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Simulation on the Conflict over Palestine
Unformatted Document Text:  Conflict in Palestine/7  Know your presentation well enough that you can make eye contact with the audience, rather than clinging to your notes.    Be prepared to respond to your classmates’ questions and challenges.  Organize Your Thoughts (and Notes). Again, determine what you want to convey to the class and how you want to say it.  I recommend organizing your presentation around your central point and two to four sub­points.  Like a good paper, a good presentation has a clear thesis, an introduction that draws people in and sets out the points you will develop, a body in which you develop these points, and a conclusion that brings together your points and summarizes your argument.  Frame your presentation with a strong introduction and conclusion.    Focus your presentation.  Don’t try to cover too much.  Use relevant stories and/or events to help make your points.  Practice, Practice, Practice. Practice is the best way to overcome some common problems of public speaking:  excessive nervousness, too many “ums” or “okays,” and misjudging the length of the presentation.  Practice your presentation at least three times in front of a mirror, friend, or a kind soul at the Speaking Center.  Work out any possible glitches or awkward transitions between thoughts.  Practice pronouncing names.  Practice enough that you aren’t glued to your notes.    Do enough “dry runs” that you’re sure about the timing/length of your presentation.  You have  10­12 minutes to set out your perspective and position.  Use your time wisely and well.  Remember to maintain eye contact and an appropriate volume and pace.  Get into the role you’re playing. You don’t have to act like, say, Ehud Olmert, but I will expect you to represent his position as accurately as possible.  You may want to dress up and even to ham it up a bit – but just a bit.  These negotiations are serious business.    Work to your strengths. Be human, experiment (and be willing to make small mistakes), and enjoy giving your presentation. You will be graded on the quality of your participation.  This includes your formal presentation, the questions you raise and the answers you provide during Q & A times, and your active and constructive engagement on Day 3.  (I strongly encourage interaction/negotiation outside of class, too.)  I will have you do self­evaluations as well as evaluations of your classmates’ participation. 9. Final Paper – Organize your final project around a thesis or argument. You might, for instance, analyze your position in the simulation and what that means for the prospects for peace. Or, consider the primary road blocks on the “road map” to a settlement. Alternatively, determine whether the conflict over Palestine is rightfully called a “religious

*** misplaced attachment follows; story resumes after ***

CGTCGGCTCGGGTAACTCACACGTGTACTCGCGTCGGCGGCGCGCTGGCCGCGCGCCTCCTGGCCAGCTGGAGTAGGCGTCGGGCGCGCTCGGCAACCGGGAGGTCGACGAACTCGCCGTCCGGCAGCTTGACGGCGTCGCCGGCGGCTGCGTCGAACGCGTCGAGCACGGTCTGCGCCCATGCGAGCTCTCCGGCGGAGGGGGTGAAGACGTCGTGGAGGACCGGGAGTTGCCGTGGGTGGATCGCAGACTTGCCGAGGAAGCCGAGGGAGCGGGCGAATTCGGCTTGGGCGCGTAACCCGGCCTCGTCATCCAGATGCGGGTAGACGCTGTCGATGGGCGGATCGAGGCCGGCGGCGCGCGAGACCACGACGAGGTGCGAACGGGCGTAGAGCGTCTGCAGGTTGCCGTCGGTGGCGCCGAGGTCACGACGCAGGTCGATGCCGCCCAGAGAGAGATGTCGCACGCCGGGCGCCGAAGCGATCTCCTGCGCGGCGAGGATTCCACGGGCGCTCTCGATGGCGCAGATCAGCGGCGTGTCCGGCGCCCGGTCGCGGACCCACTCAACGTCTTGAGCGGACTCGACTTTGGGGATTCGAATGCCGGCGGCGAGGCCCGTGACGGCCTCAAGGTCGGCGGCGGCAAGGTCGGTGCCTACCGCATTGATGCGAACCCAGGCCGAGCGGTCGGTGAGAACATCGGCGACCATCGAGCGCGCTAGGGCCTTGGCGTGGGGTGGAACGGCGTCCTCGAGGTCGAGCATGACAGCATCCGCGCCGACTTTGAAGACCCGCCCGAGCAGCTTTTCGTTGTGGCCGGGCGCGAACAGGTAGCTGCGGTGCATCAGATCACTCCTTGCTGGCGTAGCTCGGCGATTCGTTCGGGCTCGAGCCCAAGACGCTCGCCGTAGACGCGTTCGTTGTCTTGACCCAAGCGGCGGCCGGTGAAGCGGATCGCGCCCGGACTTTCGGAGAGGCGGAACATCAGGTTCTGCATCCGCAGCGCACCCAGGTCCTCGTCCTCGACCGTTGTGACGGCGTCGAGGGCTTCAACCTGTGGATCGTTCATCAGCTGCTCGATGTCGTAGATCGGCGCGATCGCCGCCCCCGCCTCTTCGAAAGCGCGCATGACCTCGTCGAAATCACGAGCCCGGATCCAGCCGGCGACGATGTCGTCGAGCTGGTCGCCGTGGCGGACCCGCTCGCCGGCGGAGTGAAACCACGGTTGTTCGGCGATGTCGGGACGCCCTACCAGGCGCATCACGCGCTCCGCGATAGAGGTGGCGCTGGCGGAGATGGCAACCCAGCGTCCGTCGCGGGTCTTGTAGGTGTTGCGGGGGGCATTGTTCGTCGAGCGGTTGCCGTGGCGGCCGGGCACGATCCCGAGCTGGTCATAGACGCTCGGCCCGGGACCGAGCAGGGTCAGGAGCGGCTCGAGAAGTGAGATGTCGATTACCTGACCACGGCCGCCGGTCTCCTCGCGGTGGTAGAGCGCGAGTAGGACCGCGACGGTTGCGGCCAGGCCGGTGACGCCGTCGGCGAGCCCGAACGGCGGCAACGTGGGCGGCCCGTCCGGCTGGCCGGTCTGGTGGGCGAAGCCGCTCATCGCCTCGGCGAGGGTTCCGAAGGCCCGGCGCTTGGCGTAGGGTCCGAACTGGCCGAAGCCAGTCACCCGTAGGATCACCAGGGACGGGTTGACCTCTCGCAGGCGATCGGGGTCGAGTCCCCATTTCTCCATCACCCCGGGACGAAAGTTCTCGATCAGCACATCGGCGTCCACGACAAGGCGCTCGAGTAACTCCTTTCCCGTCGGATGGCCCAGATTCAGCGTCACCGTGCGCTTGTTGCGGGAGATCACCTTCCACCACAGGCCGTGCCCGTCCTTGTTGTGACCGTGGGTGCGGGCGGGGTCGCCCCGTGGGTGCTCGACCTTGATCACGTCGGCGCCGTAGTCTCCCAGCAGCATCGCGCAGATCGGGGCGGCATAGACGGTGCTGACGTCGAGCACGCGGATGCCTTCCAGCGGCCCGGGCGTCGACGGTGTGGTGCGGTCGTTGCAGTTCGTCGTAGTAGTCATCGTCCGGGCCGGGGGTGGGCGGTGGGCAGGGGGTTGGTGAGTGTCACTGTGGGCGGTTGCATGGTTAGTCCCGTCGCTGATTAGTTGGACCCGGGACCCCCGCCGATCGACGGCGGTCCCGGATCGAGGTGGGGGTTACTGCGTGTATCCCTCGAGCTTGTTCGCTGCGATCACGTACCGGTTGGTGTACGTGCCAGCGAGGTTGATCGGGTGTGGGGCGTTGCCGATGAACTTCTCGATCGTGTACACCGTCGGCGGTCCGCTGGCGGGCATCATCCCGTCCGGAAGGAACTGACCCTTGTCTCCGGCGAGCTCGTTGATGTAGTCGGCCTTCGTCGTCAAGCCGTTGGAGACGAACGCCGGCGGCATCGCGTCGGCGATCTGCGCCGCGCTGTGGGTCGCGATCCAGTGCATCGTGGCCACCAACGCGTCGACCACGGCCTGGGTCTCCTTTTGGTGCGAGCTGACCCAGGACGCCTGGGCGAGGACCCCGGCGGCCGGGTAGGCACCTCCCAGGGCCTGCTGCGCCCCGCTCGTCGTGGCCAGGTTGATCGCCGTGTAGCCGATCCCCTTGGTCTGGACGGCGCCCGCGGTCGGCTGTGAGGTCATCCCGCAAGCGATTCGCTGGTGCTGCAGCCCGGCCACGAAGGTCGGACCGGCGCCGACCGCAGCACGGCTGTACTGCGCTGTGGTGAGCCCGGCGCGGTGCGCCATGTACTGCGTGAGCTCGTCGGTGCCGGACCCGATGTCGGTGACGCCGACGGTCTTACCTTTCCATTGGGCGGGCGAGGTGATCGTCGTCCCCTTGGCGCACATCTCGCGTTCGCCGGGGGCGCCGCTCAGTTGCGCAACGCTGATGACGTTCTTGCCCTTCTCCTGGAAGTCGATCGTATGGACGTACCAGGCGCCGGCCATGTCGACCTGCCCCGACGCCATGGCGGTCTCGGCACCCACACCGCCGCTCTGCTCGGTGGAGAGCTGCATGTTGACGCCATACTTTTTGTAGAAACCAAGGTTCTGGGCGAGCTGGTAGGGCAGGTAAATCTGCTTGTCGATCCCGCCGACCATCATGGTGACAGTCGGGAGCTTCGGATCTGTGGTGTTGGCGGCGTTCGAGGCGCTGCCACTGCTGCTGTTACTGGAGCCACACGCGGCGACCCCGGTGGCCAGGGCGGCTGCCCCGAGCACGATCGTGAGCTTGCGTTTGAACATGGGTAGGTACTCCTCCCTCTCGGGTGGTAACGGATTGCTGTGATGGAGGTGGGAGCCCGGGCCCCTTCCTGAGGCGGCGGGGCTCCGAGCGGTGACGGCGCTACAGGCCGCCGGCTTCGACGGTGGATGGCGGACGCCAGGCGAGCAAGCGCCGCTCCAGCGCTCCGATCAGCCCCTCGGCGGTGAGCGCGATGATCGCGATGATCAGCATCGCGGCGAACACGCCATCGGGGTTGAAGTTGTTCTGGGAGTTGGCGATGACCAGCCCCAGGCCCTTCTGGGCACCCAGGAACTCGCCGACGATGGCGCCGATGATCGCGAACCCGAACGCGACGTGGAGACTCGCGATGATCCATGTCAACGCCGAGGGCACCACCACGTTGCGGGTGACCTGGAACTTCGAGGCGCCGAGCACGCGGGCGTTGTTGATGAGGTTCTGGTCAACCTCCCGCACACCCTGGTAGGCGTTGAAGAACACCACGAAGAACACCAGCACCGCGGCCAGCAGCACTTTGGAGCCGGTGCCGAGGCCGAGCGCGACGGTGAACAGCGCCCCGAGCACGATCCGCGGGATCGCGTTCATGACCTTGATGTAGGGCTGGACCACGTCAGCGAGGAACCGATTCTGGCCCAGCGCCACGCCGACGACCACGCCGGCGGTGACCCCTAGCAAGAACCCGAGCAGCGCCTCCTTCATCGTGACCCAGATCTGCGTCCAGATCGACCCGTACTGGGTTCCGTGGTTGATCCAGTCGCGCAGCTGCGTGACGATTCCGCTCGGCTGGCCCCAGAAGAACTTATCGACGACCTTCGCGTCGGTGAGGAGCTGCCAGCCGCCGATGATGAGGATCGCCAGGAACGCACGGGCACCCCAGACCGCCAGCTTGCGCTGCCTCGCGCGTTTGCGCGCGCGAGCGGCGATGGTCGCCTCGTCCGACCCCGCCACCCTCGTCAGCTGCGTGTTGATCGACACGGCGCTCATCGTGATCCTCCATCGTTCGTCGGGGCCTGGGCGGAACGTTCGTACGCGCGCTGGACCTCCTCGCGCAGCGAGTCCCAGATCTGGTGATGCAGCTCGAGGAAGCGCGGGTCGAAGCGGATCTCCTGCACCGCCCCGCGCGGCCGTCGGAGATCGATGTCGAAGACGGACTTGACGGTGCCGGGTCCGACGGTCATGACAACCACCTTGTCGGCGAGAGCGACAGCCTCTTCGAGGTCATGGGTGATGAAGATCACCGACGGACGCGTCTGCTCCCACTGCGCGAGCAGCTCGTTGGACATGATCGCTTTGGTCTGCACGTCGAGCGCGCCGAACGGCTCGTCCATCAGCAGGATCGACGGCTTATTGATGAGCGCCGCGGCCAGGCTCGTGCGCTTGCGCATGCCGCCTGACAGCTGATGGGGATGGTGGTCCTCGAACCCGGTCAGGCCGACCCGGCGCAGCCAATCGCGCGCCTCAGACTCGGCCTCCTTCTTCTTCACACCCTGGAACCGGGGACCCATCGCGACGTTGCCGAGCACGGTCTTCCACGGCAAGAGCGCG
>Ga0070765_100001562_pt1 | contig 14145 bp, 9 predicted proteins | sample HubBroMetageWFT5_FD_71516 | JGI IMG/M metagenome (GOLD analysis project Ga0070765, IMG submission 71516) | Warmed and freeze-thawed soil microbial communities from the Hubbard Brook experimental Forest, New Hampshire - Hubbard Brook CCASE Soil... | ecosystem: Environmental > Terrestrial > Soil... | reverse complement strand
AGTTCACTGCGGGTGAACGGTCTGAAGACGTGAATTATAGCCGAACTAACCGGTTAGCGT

Authors: Barrow, Lynda.
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background image
Conflict in Palestine/7
Know your presentation well enough that you can make eye contact with the audience, rather 
than clinging to your notes.  
Be prepared to respond to your classmates’ questions and challenges.
Organize Your Thoughts (and Notes). Again, determine what you want to convey to the class and 
how you want to say it.  I recommend organizing your presentation around your central point and 
two to four sub­points.  Like a good paper, a good presentation has a clear thesis, an introduction 
that draws people in and sets out the points you will develop, a body in which you develop these 
points, and a conclusion that brings together your points and summarizes your argument.
Frame your presentation with a strong introduction and conclusion.  
Focus your presentation.  Don’t try to cover too much.
Use relevant stories and/or events to help make your points.
Practice, Practice, Practice. Practice is the best way to overcome some common problems of 
public speaking:  excessive nervousness, too many “ums” or “okays,” and misjudging the length of 
the presentation.  Practice your presentation at least three times in front of a mirror, friend, or a kind 
soul at the Speaking Center.  Work out any possible glitches or awkward transitions between 
thoughts.  Practice pronouncing names.  Practice enough that you aren’t glued to your notes.  
Do enough “dry runs” that you’re sure about the timing/length of your presentation.  You have 
10­12 minutes to set out your perspective and position.  Use your time wisely and well.
Remember to maintain eye contact and an appropriate volume and pace.
Get into the role you’re playing. You don’t have to act like, say, Ehud Olmert, but I will expect you 
to represent his position as accurately as possible.  You may want to dress up and even to ham it 
up a bit – but just a bit.  These negotiations are serious business.  
Work to your strengths. Be human, experiment (and be willing to make small mistakes), and enjoy 
giving your presentation.
You will be graded on the quality of your participation.  This includes your formal presentation, the 
questions you raise and the answers you provide during Q & A times, and your active and constructive 
engagement on Day 3.  (I strongly encourage interaction/negotiation outside of class, too.)  I will have 
you do self­evaluations as well as evaluations of your classmates’ participation.
9.
Final Paper – Organize your final project around a thesis or argument. You might, for
instance, analyze your position in the simulation and what that means for the prospects for
peace. Or, consider the primary road blocks on the “road map” to a settlement.
Alternatively, determine whether the conflict over Palestine is rightfully called a “religious


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